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Grace v. Progressive Casualty Insurance Co.

United States District Court, E.D. Louisiana

March 11, 2019

VICTORIA GRACE, Plaintiff
v.
PROGRESSIVE CASUALTY INSURANCE COMPANY, ET AL. Defendants

         SECTION: “E” (5)

          ORDER AND REASONS

          SUSIE MORGAN, UNITED STATES DISTRICT JUDGE

         Before the Court is Plaintiff Victoria Grace's motion to remand this case to state court.[1] Defendant Michael Portuondo opposes the motion.[2] For the reasons that follow, the motion is DENIED.

         BACKGROUND

         According to the state court petition, on September 12, 2017, Plaintiff was riding a bicycle when Defendant Portuondo opened the door of his vehicle, striking her and causing her to fall of her bicycle.[3] She alleges she sustained injuries to her head, legs, upper extremities, and spine.[4]

         According to the instant motion, on August 8, 2018, counsel for Plaintiff sent Defendant Progressive Casualty Insurance Company (“Progressive”) a letter offering to settle Plaintiff's claims for $100, 000, the limits of Portuondo's insurance policy.[5]Progressive rejected the settlement demand.[6] In his opposition to the instant motion, Portuondo admits he was aware of the settlement demand and of Plaintiff's medical expenses prior to commencement of the instant suit.[7]

         On September 6, 2018, Plaintiff filed a petition in the Civil District Court for the Parish of Orleans against Portuondo; Progressive, which was Portuondo's insurer; and Government Employees Insurance Company (“GEICO”), which was Plaintiff's insurer.[8]Portuondo was served on September 14, 2018.[9] Plaintiff and Portuondo agree Progressive was served on September 17, 2018.[10] Plaintiff represents GEICO was served on September 14, 2018, [11] and Portuondo represents GEICO was served on September 17, 2018.[12] This inconsistency is not material to the instant motion.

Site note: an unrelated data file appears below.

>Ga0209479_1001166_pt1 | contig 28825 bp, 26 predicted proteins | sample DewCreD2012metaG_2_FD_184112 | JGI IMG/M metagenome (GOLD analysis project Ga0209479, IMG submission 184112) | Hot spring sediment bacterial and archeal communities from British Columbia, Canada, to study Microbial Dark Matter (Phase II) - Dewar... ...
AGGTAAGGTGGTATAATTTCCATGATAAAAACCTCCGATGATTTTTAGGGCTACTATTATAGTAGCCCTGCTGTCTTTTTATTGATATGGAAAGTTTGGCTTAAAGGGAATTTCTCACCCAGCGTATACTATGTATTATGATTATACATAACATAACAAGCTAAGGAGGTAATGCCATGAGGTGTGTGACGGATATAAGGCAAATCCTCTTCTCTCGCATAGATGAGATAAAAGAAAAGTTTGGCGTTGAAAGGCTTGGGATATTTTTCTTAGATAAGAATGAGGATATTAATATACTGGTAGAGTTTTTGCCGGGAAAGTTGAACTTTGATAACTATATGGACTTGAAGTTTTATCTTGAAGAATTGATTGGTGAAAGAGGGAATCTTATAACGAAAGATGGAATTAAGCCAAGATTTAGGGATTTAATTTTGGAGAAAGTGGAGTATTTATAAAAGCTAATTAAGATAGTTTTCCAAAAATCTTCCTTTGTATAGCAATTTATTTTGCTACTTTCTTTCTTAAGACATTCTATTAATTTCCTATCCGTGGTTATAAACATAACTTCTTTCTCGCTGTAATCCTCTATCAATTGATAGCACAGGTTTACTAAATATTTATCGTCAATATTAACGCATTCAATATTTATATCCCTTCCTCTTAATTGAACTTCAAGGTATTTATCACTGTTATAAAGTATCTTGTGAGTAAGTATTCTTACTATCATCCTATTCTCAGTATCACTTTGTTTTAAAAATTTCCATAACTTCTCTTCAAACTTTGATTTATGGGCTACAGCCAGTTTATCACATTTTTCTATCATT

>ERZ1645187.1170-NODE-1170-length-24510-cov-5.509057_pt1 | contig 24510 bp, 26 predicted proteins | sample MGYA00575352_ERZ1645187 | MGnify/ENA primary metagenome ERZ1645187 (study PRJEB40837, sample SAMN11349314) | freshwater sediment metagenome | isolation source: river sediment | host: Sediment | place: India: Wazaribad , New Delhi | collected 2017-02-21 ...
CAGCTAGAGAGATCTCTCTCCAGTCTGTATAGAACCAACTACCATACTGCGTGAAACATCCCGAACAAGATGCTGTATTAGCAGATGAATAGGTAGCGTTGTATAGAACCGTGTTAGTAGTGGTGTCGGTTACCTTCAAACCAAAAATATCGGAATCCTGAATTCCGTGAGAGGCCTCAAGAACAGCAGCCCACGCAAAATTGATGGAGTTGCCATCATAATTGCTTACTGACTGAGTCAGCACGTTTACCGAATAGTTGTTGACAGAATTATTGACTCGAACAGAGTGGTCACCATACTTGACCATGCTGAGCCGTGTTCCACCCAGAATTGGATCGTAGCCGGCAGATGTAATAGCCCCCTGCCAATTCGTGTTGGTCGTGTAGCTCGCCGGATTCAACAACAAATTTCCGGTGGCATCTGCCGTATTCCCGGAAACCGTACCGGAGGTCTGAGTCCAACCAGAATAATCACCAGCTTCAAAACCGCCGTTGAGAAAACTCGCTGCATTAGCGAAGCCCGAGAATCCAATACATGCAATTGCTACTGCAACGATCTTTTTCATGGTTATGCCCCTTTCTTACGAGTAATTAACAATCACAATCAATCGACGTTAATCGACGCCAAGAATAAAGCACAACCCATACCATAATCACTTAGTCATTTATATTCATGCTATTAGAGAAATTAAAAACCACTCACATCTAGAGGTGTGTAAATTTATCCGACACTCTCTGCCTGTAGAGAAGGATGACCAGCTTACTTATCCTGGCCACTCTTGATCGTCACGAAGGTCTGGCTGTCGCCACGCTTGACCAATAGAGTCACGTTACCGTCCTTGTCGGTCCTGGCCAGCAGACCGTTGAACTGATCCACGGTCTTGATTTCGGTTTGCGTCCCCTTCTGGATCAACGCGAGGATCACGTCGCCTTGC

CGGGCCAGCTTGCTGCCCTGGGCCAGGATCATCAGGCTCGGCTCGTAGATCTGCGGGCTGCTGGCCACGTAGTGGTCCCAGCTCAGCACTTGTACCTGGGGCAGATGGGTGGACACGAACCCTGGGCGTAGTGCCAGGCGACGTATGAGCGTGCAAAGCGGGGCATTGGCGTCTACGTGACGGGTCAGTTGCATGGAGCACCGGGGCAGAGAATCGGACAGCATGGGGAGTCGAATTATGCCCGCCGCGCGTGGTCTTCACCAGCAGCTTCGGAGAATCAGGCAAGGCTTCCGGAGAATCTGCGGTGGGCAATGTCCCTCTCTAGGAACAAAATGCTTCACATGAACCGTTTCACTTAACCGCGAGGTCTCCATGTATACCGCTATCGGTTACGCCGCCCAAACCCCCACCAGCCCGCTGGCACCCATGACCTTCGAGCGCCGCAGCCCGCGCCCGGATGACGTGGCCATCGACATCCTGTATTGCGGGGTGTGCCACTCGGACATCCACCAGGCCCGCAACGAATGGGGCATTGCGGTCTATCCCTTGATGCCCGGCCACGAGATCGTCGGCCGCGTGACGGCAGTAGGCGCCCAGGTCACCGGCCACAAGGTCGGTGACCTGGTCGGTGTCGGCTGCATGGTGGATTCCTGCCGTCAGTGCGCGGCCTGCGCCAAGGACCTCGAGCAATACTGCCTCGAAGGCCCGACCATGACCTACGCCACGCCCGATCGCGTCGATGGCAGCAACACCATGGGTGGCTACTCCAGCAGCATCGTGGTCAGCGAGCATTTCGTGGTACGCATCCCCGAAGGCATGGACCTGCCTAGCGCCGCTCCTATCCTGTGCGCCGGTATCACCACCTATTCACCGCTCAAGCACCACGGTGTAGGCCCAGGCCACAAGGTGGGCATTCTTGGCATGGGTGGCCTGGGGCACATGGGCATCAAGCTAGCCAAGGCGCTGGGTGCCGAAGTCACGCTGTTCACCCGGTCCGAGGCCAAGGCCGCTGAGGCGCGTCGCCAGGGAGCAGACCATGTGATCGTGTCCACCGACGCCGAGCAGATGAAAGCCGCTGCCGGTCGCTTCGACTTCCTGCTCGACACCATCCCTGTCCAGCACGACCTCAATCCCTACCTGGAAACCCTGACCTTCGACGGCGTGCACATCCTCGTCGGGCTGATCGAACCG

On November 30, 2018, Portuondo served on Plaintiff a request that she admit her total damages did not exceed $75, 000.[13] On December 6, 2018, Plaintiff denied the request.[14]

         On January 4, 2019, Defendant Michael Portuondo removed the case to this Court.[15] On January 14, 2019, Plaintiff filed the instant motion, arguing that the Notice of Removal was untimely because it was filed more than 30 days after the filing of her state court petition.[16] Defendant opposes, arguing his petition was timely because he was first put on notice the amount-in-controversy exceeded $75, 000 by Plaintiff's denial of his request for admission on December 6, 2018, less than 30 days before he filed the Notice of Removal.[17]

         LEGAL STANDARD

         Federal courts are courts of limited jurisdiction and possess only the authority conferred upon them by the United States Constitution or by Congress.[18] Federal law allows for state civil suits to be removed to federal courts in certain instances. Generally, removal jurisdiction is governed by 28 U.S.C. § 1441(a), which provides:

Except as otherwise expressly provided by [an] Act of Congress, any civil action brought in a State court of which the district courts of the United States have original jurisdiction, may be removed by the defendant or the defendants, to the district court of the United States for the district and division embracing the place where such action is pending.[19]

“The removing party bears the burden of showing that federal jurisdiction exists and that removal was proper.”[20]

         28 U.S.C. § 1446 governs the procedure for removal. It provides the following time limits for filing notices of removal:

The notice of removal of a civil action or proceeding shall be filed within 30 days after the receipt by the defendant, through service or otherwise, of a copy of the initial pleading setting forth the claim for relief upon which such action or proceeding is based . . .
If the case stated by the initial pleading is not removable, a notice of removal may be filed within 30 days after receipt by the defendant, through service or otherwise, of a copy of an amended pleading, motion, order or other paper from which it may first be ascertained that the case is one which is or has become removable.[21]

         ANALYSIS

         In the instant motion, Plaintiff argues that, because Portuondo knew of her $100, 000 settlement demand and her medical expenses prior to the filing of her suit, the filing of the state court ...


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